1. The location of the instruction.
2. The instruction obeyed.
3. The value of the modified address or immediate operand if applicable.

This is written as N = ........ for an immediate instruction and S' = ......... for an address.

4. The new value of Ba is printed as BA' = ......... if applicable.
5. The new value of the accumulator is printed as A' = ........... if applicable.

Fuller details of the output are given in the write-up 'FOOTPRINTS' by W F Lunnon, Manchester University (Jan. 1967). The procedure interpret is a simplification of this very comprehensive system. The interpreter uses B51 and care must be taken not to destroy its value. In addition the interpreter is read down into blocks *0773 to *0776 and these cannot be used by the Algol program (no standard Algol program uses these blocks).

## ICT43

```               integer procedure  array offset (A);
array A;

procedure  to tape (I,A);
value I;
integer I;
array A;

procedure  from tape (I,A);
value I;
integer I;
array A;

procedure  move tape (I,J);
value I, J;
integer I, J;
```

These procedures allow the user to transfer information between the array A and magnetic tape or disc using fixed block 512 word transfer This is the most efficient method of storing and retrieving information from backing devices. As the array A will be stored in the program's stack of variables, it is unlikely that the base of the array A will be situated at a page boundary (all fixed block transfers must occur from and to 512 words starting at a page boundary).

Therefore to define an area of the array A coincident with a page of Atlas store, the user should define array A as

```               array A [1:1024];
```

then S: = array offset (A); will define the element of the array A which starts an Atlas page. The elements A[S] to A[S+511] will take part in the fixed block transfer.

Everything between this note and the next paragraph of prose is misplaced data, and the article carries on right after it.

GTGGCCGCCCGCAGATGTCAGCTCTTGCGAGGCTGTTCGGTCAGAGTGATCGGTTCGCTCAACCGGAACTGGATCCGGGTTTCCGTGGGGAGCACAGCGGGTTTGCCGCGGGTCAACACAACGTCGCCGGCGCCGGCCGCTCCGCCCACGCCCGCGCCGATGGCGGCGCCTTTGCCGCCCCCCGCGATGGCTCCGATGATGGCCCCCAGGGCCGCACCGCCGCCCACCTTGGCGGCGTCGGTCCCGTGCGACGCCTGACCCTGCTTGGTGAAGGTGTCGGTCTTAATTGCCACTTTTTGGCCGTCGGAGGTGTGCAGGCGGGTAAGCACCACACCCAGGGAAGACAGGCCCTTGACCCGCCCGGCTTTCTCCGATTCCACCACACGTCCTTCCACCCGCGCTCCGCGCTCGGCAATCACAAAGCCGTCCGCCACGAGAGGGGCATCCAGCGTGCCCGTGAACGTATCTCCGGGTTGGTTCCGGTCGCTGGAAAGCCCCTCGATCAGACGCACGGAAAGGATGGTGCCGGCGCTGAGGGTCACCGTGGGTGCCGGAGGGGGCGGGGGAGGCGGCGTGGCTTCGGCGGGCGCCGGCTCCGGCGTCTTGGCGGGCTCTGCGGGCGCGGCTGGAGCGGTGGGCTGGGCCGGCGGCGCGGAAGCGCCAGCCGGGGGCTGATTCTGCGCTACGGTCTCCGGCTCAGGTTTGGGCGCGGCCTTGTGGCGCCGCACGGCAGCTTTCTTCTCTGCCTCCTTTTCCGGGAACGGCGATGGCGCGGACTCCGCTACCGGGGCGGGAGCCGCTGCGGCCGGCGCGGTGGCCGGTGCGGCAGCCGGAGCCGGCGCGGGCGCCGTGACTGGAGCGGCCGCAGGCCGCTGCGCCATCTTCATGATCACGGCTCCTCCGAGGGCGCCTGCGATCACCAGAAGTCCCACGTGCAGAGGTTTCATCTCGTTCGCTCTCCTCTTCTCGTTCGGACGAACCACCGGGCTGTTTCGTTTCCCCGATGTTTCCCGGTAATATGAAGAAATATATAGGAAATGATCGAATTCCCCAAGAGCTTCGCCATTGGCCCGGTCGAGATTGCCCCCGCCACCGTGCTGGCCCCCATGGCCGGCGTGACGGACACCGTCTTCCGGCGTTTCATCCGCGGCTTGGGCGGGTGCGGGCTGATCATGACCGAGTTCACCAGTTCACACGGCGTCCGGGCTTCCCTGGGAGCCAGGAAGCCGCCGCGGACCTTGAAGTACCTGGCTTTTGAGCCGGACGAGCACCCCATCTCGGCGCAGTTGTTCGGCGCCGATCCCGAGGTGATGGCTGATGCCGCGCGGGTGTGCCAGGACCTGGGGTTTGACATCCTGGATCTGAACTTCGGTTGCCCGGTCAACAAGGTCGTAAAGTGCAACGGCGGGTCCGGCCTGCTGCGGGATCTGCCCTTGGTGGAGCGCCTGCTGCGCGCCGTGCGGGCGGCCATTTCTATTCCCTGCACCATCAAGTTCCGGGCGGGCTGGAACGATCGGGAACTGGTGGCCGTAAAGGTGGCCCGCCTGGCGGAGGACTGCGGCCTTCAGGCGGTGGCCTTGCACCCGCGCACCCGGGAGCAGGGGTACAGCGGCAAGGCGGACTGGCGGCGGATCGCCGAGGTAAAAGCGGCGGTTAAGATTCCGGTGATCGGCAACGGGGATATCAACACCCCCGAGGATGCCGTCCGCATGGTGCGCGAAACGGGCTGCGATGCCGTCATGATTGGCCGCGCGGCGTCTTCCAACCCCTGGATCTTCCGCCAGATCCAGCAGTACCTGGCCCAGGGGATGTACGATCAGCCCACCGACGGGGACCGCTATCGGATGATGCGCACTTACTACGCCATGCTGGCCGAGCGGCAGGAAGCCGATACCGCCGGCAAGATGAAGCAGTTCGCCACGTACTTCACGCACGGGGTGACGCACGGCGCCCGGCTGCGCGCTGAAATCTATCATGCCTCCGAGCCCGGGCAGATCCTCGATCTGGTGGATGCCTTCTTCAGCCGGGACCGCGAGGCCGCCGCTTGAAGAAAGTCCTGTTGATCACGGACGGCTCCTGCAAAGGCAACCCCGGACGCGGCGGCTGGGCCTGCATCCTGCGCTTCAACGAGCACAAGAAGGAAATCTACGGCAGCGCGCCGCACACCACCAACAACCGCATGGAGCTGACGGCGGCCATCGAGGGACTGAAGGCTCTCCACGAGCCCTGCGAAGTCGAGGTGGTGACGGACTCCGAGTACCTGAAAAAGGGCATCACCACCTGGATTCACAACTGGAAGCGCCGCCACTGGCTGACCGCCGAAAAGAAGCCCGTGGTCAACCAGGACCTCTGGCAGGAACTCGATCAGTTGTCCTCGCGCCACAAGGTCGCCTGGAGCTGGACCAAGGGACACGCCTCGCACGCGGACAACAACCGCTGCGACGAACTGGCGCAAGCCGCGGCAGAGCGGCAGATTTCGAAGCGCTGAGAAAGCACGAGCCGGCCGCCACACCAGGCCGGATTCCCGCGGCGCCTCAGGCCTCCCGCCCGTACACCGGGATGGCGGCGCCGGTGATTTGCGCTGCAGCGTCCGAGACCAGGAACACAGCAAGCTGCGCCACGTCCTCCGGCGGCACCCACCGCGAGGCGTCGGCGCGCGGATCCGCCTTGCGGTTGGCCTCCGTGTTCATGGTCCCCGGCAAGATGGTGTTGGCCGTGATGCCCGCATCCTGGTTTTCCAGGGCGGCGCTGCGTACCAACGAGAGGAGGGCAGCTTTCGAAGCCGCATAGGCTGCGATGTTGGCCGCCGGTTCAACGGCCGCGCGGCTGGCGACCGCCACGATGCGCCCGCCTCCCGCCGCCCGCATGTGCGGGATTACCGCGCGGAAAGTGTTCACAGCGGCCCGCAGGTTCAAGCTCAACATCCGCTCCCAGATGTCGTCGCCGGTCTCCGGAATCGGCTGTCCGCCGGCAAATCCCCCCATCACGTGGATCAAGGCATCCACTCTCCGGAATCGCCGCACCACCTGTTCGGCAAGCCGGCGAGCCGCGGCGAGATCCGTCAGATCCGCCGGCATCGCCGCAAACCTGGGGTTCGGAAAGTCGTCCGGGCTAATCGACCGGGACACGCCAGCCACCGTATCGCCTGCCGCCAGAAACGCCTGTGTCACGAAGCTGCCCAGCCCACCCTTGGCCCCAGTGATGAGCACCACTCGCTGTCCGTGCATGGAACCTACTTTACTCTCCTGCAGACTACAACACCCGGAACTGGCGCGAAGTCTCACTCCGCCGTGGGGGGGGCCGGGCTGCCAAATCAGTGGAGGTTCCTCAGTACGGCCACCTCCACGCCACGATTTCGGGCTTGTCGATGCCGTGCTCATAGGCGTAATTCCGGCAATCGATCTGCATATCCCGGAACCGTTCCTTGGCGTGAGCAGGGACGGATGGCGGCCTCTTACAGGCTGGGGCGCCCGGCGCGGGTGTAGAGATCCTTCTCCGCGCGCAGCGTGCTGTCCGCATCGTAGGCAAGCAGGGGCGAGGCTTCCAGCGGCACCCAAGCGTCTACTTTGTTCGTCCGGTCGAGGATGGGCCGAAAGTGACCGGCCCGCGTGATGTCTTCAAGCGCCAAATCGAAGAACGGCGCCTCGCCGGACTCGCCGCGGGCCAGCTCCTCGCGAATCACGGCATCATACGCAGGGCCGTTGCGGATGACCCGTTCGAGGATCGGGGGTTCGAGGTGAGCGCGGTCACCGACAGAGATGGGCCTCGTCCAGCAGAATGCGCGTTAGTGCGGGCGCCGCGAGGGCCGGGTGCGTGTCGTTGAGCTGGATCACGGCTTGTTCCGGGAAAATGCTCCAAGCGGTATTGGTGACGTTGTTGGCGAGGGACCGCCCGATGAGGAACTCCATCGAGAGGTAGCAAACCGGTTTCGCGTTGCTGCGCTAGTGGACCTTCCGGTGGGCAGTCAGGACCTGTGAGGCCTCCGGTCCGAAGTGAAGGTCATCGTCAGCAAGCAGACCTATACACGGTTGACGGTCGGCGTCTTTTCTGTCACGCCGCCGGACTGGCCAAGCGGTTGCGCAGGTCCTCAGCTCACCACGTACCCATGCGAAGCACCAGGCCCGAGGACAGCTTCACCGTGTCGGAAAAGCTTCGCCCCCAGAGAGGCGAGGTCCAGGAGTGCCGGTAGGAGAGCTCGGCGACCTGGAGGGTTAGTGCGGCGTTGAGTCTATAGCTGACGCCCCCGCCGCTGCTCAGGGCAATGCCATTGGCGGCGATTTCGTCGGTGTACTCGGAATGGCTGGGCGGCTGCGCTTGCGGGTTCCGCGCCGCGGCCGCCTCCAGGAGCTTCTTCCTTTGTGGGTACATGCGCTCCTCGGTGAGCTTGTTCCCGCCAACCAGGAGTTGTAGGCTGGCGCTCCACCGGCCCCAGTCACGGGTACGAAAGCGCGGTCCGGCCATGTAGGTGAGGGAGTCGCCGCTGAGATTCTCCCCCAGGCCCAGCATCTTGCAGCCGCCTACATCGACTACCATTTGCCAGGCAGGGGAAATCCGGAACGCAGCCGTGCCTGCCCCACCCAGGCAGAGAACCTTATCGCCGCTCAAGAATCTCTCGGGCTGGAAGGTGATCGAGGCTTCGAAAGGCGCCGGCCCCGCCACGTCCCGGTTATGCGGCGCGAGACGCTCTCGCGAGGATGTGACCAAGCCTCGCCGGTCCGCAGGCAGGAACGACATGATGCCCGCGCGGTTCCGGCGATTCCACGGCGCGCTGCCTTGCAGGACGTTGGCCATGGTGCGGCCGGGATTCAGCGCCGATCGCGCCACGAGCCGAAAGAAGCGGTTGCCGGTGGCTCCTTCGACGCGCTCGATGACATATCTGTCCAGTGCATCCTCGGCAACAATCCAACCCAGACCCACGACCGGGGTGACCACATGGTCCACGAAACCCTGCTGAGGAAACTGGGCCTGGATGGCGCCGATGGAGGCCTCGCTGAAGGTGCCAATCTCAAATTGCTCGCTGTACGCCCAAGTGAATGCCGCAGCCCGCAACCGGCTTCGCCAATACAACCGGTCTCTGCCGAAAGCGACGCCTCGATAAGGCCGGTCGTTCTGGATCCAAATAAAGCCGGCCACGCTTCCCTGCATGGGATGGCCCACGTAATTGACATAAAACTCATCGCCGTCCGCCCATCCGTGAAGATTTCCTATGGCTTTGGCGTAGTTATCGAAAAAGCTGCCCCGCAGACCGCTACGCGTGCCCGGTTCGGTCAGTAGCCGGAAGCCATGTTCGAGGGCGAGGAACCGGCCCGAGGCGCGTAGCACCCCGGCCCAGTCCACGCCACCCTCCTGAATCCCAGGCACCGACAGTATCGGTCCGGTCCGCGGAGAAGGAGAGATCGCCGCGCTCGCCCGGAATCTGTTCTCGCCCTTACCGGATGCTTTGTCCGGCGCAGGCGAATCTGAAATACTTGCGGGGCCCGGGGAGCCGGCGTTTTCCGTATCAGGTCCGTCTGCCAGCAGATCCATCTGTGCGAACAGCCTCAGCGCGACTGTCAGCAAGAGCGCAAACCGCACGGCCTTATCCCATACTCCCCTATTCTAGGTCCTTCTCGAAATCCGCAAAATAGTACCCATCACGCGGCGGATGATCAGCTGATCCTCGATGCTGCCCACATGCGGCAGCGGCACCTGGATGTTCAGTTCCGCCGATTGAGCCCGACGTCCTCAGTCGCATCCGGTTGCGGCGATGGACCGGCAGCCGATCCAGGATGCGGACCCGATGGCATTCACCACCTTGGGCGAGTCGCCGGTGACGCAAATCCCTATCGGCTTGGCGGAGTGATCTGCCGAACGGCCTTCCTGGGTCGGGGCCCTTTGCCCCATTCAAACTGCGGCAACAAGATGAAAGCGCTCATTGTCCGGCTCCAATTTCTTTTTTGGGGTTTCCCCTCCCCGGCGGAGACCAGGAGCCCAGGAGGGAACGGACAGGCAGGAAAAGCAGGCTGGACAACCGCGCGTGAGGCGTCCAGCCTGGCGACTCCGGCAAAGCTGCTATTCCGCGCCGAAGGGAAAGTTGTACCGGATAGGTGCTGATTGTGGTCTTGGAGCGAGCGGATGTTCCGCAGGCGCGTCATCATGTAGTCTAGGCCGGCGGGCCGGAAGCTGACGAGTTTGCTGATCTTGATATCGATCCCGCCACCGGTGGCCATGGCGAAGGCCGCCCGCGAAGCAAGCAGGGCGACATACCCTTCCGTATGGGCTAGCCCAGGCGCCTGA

The procedure totape will transfer the contents of the locations A[S + 1] to A[S + 512]to the next block on tape or disc given the number I in the Job Description. Similarly the procedure fromtape will read the next block of tape or disc I into the array positions A[S + 1] to A[S + 512].

The procedure move tape will reposition tape I to point to block J. The first block of tape is given the position 1 so that:-

```movetape (I, 1)
```

is equivalent to the rewind operation.

## ICT44

```               procedure  fast char print routine;
```

When called, this procedure replaces the standard output routine by one which is 2.5 times faster. All printing normally involves adding characters to a buffer. This allows composite characters to be output but does involve a certain amount of inefficiency. The fast routine cannot handle multiple characters or outer set characters but it does permit the user to freely intermix output from the standard procedures and output generated in code procedures by extra code. A further call of the procedure will result in a return to the original character printing routine. This procedure was provided by J. Bailey.